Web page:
I’m sure a lot of WordPress site owners and maintainers are unaware of the inherit security risks involved with the SVG file format. Daryll Doyle knows and he’s created a freemium plugin built on a custom library that sanitizes SVG files for WordPress. The pro version of his plugin, WP SVG, is on sale now.
WP SVG does more than just offer a security fix. The plugin creates actual, viewable thumbnails for SVGs inside of the WordPress media library (no more broken images or useless previews!) and allows you to restrict SVG upload permission to users based on their roles.
Daryll answered some of my questions about WP SVG, it’s free version and the sanitization library he wrote that powers the whole thing.
Can you tell me how the idea for WP SVG came to you?
WP SVG is an offshoot of my free plugin Safe SVG to help try and pay for the development of the library. It originally started as a proof of concept for a WordPress core bug.
As it became more apparent that the closing of this bug would be a very slow process I started work on a PHP based SVG sanitisation library. After basic testing against well known exploits I decided to roll out a plugin to the WordPress directory to help get more eyes on the library.
Although I run WP SVG and people are using it I’d still ultimately love to see that bug fixed and a solution rolled out in core.
How long has it taken to develop WP SVG into its current state?
WP SVG has only been around for about 5 months. The free version (Safe SVG) and the SVG sanitisation library that powers it has been in development for just over 2 years now. The free version has 6,000+ active installs according to the WordPress plugin directory so I can’t complain too much there.
You do a nice job on your site explaining the security problems with the SVG file format and how WP SVG helps. Is educating the public about these issues a main focus for you or is it just another avenue to help promote the plugin?
To me, security is the biggest issue that we face on the web. SVGs are a great addition to websites but a lot of people still see them as image files, which they’re not! I hope that by trying to educate people on the security issues that come with allowing SVG uploads that they will stop using workarounds like this (https://css-tricks.com/snippets/wordpress/allow-svg-through-wordpress-media-uploader) and instead opt to use a proper sanitsation library. This not only helps them, but also helps me to get the library tested in real life scenarios.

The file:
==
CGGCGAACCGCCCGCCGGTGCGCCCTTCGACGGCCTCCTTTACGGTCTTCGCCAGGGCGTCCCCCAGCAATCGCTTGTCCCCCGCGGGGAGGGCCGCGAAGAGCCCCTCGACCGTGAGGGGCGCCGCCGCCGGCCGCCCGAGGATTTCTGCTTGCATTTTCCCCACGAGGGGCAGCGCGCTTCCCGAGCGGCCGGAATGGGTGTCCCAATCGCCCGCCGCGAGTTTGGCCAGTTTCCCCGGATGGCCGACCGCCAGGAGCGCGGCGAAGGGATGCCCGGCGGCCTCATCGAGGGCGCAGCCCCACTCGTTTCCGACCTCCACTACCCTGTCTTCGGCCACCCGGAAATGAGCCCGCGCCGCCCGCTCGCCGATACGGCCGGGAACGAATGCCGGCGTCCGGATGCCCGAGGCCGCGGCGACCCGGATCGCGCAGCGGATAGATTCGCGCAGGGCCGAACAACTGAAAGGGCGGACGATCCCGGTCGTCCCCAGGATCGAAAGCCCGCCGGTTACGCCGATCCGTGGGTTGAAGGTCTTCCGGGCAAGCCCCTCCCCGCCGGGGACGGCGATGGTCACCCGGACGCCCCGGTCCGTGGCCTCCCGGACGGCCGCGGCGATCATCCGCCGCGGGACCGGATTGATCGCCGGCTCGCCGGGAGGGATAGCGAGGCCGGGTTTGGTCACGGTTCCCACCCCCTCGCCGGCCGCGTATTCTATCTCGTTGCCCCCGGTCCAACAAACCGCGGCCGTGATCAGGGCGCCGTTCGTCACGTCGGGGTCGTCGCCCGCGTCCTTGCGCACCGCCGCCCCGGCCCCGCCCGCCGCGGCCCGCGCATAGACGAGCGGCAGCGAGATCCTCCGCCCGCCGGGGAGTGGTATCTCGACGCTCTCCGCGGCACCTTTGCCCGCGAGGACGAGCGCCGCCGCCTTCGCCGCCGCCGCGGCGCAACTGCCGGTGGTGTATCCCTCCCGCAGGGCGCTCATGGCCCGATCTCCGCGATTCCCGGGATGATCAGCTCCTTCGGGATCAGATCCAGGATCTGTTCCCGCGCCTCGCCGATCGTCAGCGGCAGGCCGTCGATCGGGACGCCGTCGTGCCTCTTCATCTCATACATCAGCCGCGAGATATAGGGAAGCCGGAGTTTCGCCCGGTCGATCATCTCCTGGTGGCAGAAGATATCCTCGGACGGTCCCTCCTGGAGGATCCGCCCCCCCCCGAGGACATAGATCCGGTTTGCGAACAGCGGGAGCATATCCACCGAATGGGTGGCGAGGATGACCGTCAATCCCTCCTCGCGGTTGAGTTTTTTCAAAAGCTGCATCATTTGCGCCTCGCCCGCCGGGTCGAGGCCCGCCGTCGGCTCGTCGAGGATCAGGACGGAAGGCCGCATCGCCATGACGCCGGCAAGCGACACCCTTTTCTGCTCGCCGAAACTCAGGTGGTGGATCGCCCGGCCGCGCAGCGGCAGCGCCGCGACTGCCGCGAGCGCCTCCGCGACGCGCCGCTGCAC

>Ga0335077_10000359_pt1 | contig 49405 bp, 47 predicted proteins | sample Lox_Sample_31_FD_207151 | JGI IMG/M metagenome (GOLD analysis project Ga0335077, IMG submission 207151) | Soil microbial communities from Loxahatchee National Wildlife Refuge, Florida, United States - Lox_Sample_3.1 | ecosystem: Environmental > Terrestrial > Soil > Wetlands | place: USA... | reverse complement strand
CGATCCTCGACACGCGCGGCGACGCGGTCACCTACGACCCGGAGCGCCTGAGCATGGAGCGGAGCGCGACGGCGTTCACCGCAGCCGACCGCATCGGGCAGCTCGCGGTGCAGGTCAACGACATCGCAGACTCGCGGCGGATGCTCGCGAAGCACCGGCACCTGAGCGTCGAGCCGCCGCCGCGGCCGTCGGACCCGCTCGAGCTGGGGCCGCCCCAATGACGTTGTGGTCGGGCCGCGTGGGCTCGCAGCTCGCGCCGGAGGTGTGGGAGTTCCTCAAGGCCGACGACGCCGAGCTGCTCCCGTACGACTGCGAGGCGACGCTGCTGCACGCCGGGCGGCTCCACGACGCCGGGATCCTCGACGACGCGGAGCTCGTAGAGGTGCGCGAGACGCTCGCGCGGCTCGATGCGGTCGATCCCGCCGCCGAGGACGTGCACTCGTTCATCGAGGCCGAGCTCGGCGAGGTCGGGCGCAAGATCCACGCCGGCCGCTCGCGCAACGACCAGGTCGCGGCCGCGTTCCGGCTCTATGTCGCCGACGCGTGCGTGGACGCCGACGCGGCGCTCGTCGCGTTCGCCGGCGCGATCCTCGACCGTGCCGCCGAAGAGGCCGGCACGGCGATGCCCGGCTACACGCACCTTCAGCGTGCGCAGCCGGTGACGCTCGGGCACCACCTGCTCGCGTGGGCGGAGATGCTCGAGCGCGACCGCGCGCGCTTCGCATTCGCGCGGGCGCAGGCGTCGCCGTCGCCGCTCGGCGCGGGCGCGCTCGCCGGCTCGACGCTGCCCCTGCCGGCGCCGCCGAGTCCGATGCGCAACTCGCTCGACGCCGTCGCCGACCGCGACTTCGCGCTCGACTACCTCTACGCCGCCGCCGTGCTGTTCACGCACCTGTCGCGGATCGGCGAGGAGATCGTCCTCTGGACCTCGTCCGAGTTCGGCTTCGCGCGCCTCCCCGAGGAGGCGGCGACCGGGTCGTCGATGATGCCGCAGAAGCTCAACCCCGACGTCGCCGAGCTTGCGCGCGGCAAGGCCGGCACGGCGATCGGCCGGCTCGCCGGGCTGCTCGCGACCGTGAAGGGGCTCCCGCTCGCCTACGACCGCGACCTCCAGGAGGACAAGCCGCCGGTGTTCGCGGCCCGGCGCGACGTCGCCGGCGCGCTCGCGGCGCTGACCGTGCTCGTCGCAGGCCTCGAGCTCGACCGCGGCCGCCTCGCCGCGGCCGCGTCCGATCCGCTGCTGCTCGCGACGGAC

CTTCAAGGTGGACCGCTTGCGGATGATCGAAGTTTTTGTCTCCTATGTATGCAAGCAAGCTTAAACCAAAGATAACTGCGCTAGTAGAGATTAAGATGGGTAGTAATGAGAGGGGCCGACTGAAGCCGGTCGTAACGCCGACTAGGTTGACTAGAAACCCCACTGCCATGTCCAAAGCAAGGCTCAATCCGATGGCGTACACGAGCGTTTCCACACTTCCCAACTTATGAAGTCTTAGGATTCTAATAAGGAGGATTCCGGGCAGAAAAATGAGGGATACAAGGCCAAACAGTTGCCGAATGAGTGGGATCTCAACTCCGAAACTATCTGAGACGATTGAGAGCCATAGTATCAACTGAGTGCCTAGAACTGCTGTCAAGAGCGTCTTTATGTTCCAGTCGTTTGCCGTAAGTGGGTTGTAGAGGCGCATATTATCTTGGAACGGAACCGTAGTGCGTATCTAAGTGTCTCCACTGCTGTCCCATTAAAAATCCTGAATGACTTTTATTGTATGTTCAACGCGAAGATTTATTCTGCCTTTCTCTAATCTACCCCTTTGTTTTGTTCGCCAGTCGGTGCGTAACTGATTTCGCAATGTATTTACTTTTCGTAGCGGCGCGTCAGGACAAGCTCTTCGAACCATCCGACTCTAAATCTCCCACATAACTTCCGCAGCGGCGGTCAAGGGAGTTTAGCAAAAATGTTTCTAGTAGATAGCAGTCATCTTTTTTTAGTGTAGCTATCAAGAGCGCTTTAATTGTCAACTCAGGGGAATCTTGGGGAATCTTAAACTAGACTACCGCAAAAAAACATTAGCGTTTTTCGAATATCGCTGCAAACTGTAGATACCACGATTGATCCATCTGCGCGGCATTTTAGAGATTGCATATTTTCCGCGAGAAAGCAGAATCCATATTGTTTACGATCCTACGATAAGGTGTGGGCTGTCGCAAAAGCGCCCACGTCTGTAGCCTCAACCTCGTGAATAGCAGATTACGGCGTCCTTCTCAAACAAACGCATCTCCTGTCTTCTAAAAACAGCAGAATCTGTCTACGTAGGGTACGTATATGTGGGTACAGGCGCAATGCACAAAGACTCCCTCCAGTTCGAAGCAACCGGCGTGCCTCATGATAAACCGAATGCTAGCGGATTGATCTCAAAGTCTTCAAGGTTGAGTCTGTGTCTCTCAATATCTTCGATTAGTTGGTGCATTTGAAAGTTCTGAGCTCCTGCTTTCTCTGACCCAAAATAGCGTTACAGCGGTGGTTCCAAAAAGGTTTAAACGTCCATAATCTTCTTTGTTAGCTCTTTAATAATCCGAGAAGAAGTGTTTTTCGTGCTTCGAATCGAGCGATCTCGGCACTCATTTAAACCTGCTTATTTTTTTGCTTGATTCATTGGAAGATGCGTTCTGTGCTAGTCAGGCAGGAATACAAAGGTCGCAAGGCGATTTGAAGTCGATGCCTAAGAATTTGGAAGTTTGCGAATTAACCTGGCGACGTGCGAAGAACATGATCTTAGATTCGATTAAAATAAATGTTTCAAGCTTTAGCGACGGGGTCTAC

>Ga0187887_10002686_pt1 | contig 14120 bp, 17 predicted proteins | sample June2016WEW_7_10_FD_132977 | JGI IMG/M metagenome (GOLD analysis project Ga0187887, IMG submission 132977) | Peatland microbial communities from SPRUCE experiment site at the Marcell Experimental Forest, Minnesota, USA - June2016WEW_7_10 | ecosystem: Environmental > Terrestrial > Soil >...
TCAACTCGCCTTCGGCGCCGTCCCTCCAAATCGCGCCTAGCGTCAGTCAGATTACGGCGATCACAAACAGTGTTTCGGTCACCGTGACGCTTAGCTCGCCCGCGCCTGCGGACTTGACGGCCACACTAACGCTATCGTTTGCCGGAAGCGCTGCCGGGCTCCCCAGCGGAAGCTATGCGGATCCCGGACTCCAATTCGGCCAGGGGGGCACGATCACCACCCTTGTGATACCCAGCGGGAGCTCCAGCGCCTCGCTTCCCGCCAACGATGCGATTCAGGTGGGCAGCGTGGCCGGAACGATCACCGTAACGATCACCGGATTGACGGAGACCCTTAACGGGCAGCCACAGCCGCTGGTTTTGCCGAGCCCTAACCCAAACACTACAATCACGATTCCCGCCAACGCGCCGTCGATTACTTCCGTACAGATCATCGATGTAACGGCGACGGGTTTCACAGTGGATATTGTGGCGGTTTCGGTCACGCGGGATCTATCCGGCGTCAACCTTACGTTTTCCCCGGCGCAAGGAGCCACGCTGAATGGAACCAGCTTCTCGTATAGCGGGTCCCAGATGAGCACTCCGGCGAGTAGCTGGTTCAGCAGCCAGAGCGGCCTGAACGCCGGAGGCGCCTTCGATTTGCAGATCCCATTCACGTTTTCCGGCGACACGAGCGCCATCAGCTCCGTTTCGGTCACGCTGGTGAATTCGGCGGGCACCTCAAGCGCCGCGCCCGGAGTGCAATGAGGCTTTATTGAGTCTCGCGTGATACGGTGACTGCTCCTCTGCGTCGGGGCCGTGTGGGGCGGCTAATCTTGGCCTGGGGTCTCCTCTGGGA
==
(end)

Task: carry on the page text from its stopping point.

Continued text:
I like to ask about marketing a lot because I personally find it so difficult. What has been the most successful way to get people to try WP SVG? And how about the least successful?
I’m terrible at marketing and if I’m honest I’ve done very little to promote the premium version of the plugin. It’s something I’d love to do more so I have to absorb less of the development costs myself but I really have no idea where to start. I suppose I’m more of a dev than a marketing guru.
What do you wish someone had told you before you started making WP SVG?
I wish someone had showed me how to market a plugin!
Other than that, I can’t complain too much. I’ve had a good amount of support from people that’d also like to see this issue fixed for good and the feedback around the free version has been very positive.
This plugin, for me, was never about getting rich or making loads of money, but rather trying to help cover the costs of building a working and sustainable SVG sanitisation library.
What’s coming in future releases of WP SVG?
There’s a small list of enhancements planned for WP SVG but a lot of my planned work is on the underlying library. I’d like to be able to clean it up a lot and allow through the element, which is currently stripped as a security measure.
I’m hoping to be able to ship version 2.0 of the library within the next few months so you should see updates to WP SVG and Safe SVG around then with the updated lib. I’m also hoping to work with some of the more popular page builders to get SVGs working with their systems.